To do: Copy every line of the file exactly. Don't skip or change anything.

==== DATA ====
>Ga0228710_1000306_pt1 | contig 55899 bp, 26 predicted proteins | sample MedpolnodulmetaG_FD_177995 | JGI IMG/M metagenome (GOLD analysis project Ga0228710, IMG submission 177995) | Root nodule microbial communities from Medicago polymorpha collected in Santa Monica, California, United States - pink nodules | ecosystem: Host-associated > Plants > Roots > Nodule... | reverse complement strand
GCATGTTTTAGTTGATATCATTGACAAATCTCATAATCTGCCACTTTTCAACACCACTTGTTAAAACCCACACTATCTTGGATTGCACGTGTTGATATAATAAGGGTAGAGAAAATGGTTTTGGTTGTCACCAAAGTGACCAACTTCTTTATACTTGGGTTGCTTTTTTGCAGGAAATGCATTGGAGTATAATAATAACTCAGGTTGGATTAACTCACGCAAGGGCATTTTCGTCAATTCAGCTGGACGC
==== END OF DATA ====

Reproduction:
>Ga0228710_1000306_pt1 | contig 55899 bp, 26 predicted proteins | sample MedpolnodulmetaG_FD_177995 | JGI IMG/M metagenome (GOLD analysis project Ga0228710, IMG submission 177995) | Root nodule microbial communities from Medicago polymorpha collected in Santa Monica, California, United States - pink nodules | ecosystem: Host-associated > Plants > Roots > Nodule... | reverse complement strand
GCATGTTTTAGTTGATATCATTGACAAATCTCATAATCTGCCACTTTTCAACACCACTTGTTAAAACCCACACTATCTTGGATTGCACGTGTTGATATAATAAGGGTAGAGAAAATGGTTTTGGTTGTCACCAAAGTGACCAACTTCTTTATACTTGGGTTGCTTTTTTGCAGGAAATGCATTGGAGTATAATAATAACTCAGGTTGGATTAACTCACGCAAGGGCATTTTCGTCAATTCAGCTGGACGC